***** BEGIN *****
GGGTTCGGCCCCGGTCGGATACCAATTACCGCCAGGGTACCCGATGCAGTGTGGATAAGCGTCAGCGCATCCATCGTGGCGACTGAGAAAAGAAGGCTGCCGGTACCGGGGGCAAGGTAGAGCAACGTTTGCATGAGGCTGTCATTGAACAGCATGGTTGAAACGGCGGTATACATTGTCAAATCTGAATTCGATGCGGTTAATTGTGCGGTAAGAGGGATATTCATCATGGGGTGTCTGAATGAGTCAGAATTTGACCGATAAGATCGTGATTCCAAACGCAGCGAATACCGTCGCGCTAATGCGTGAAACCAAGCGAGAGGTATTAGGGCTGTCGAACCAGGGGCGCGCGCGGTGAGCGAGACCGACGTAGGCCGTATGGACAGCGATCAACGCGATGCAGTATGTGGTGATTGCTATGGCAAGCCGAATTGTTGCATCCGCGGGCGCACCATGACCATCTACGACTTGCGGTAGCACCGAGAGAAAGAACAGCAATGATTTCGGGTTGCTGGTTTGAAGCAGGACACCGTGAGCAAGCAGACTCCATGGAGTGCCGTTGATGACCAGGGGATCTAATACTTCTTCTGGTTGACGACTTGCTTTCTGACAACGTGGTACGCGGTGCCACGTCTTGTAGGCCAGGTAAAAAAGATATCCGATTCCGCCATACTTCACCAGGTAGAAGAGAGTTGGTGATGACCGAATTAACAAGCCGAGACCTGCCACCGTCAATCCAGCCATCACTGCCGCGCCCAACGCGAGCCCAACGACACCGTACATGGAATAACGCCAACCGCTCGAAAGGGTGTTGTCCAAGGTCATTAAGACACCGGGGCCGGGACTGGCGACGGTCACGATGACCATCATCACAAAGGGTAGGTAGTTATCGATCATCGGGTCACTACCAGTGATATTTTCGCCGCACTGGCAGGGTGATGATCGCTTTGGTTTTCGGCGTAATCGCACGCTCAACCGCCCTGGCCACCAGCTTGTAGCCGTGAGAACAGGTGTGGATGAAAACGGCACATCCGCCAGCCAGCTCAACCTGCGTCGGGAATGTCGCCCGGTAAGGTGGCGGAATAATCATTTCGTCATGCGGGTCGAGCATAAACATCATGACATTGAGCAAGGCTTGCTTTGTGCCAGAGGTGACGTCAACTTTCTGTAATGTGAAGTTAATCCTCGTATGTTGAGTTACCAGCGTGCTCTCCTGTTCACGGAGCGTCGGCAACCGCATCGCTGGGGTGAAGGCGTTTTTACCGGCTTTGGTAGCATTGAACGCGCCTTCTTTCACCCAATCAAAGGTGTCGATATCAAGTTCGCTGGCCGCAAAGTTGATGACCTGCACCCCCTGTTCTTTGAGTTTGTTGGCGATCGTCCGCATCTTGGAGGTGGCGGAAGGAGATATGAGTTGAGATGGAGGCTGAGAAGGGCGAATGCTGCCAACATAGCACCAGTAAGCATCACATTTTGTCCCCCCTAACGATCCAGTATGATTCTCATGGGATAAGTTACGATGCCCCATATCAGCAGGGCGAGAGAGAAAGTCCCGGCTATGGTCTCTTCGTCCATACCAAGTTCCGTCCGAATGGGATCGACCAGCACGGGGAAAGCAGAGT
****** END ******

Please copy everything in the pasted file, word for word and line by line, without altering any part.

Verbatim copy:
GGGTTCGGCCCCGGTCGGATACCAATTACCGCCAGGGTACCCGATGCAGTGTGGATAAGCGTCAGCGCATCCATCGTGGCGACTGAGAAAAGAAGGCTGCCGGTACCGGGGGCAAGGTAGAGCAACGTTTGCATGAGGCTGTCATTGAACAGCATGGTTGAAACGGCGGTATACATTGTCAAATCTGAATTCGATGCGGTTAATTGTGCGGTAAGAGGGATATTCATCATGGGGTGTCTGAATGAGTCAGAATTTGACCGATAAGATCGTGATTCCAAACGCAGCGAATACCGTCGCGCTAATGCGTGAAACCAAGCGAGAGGTATTAGGGCTGTCGAACCAGGGGCGCGCGCGGTGAGCGAGACCGACGTAGGCCGTATGGACAGCGATCAACGCGATGCAGTATGTGGTGATTGCTATGGCAAGCCGAATTGTTGCATCCGCGGGCGCACCATGACCATCTACGACTTGCGGTAGCACCGAGAGAAAGAACAGCAATGATTTCGGGTTGCTGGTTTGAAGCAGGACACCGTGAGCAAGCAGACTCCATGGAGTGCCGTTGATGACCAGGGGATCTAATACTTCTTCTGGTTGACGACTTGCTTTCTGACAACGTGGTACGCGGTGCCACGTCTTGTAGGCCAGGTAAAAAAGATATCCGATTCCGCCATACTTCACCAGGTAGAAGAGAGTTGGTGATGACCGAATTAACAAGCCGAGACCTGCCACCGTCAATCCAGCCATCACTGCCGCGCCCAACGCGAGCCCAACGACACCGTACATGGAATAACGCCAACCGCTCGAAAGGGTGTTGTCCAAGGTCATTAAGACACCGGGGCCGGGACTGGCGACGGTCACGATGACCATCATCACAAAGGGTAGGTAGTTATCGATCATCGGGTCACTACCAGTGATATTTTCGCCGCACTGGCAGGGTGATGATCGCTTTGGTTTTCGGCGTAATCGCACGCTCAACCGCCCTGGCCACCAGCTTGTAGCCGTGAGAACAGGTGTGGATGAAAACGGCACATCCGCCAGCCAGCTCAACCTGCGTCGGGAATGTCGCCCGGTAAGGTGGCGGAATAATCATTTCGTCATGCGGGTCGAGCATAAACATCATGACATTGAGCAAGGCTTGCTTTGTGCCAGAGGTGACGTCAACTTTCTGTAATGTGAAGTTAATCCTCGTATGTTGAGTTACCAGCGTGCTCTCCTGTTCACGGAGCGTCGGCAACCGCATCGCTGGGGTGAAGGCGTTTTTACCGGCTTTGGTAGCATTGAACGCGCCTTCTTTCACCCAATCAAAGGTGTCGATATCAAGTTCGCTGGCCGCAAAGTTGATGACCTGCACCCCCTGTTCTTTGAGTTTGTTGGCGATCGTCCGCATCTTGGAGGTGGCGGAAGGAGATATGAGTTGAGATGGAGGCTGAGAAGGGCGAATGCTGCCAACATAGCACCAGTAAGCATCACATTTTGTCCCCCCTAACGATCCAGTATGATTCTCATGGGATAAGTTACGATGCCCCATATCAGCAGGGCGAGAGAGAAAGTCCCGGCTATGGTCTCTTCGTCCATACCAAGTTCCGTCCGAATGGGATCGACCAGCACGGGGAAAGCAGAGT